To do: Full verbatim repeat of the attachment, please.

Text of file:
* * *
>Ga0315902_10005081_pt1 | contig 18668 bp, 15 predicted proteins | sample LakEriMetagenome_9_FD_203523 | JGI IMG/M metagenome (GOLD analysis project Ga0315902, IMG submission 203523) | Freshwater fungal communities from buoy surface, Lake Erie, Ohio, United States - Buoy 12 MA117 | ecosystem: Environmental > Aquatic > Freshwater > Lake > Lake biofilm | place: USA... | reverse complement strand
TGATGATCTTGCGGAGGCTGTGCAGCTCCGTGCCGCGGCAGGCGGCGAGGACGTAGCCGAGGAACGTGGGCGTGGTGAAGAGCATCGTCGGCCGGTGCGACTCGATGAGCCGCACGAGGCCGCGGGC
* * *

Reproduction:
>Ga0315902_10005081_pt1 | contig 18668 bp, 15 predicted proteins | sample LakEriMetagenome_9_FD_203523 | JGI IMG/M metagenome (GOLD analysis project Ga0315902, IMG submission 203523) | Freshwater fungal communities from buoy surface, Lake Erie, Ohio, United States - Buoy 12 MA117 | ecosystem: Environmental > Aquatic > Freshwater > Lake > Lake biofilm | place: USA... | reverse complement strand
TGATGATCTTGCGGAGGCTGTGCAGCTCCGTGCCGCGGCAGGCGGCGAGGACGTAGCCGAGGAACGTGGGCGTGGTGAAGAGCATCGTCGGCCGGTGCGACTCGATGAGCCGCACGAGGCCGCGGGC